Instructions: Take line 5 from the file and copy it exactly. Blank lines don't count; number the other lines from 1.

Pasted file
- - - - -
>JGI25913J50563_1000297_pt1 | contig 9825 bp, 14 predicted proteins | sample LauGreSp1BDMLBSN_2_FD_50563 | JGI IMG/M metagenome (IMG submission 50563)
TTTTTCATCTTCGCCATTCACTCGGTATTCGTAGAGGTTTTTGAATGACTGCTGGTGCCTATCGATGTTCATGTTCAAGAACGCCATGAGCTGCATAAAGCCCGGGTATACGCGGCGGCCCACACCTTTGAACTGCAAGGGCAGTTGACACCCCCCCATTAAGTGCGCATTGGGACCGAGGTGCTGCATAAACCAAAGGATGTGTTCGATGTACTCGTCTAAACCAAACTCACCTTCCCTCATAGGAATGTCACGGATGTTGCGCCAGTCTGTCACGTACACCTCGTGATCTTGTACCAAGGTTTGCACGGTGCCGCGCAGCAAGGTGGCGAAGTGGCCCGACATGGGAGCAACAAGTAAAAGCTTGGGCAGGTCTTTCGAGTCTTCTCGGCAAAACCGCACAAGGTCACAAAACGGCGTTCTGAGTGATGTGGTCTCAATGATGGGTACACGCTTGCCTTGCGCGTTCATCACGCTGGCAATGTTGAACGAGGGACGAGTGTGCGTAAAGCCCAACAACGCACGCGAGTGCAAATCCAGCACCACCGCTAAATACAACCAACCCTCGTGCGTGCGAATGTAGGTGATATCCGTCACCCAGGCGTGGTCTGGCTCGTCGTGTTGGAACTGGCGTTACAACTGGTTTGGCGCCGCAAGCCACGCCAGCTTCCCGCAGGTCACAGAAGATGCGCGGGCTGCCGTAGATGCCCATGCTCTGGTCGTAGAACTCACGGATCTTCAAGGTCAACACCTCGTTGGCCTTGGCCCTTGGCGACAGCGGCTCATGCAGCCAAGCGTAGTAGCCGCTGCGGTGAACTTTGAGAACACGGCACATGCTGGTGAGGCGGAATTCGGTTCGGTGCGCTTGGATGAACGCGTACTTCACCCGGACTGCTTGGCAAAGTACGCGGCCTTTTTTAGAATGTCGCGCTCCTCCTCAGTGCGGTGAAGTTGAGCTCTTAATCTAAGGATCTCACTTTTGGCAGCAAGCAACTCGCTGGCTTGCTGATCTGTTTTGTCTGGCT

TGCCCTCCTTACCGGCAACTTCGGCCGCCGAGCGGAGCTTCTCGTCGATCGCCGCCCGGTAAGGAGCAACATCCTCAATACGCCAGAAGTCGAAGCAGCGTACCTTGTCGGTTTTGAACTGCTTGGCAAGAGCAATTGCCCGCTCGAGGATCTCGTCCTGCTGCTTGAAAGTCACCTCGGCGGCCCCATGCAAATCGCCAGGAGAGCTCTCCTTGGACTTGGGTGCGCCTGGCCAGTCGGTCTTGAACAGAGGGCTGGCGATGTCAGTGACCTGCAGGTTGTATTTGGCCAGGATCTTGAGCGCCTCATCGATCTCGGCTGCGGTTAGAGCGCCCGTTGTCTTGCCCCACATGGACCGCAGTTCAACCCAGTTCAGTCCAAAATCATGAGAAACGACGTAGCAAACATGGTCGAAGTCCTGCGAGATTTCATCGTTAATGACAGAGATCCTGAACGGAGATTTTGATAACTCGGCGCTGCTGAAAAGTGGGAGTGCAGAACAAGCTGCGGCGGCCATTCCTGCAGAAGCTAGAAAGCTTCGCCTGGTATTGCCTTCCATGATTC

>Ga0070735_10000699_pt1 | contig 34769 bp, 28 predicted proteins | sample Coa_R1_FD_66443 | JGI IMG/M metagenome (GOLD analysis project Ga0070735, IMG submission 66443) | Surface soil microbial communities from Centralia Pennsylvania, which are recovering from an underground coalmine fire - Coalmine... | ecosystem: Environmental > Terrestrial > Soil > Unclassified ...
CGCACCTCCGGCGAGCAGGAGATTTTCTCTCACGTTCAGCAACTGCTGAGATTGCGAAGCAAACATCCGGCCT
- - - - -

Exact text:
CGCACCTCCGGCGAGCAGGAGATTTTCTCTCACGTTCAGCAACTGCTGAGATTGCGAAGCAAACATCCGGCCT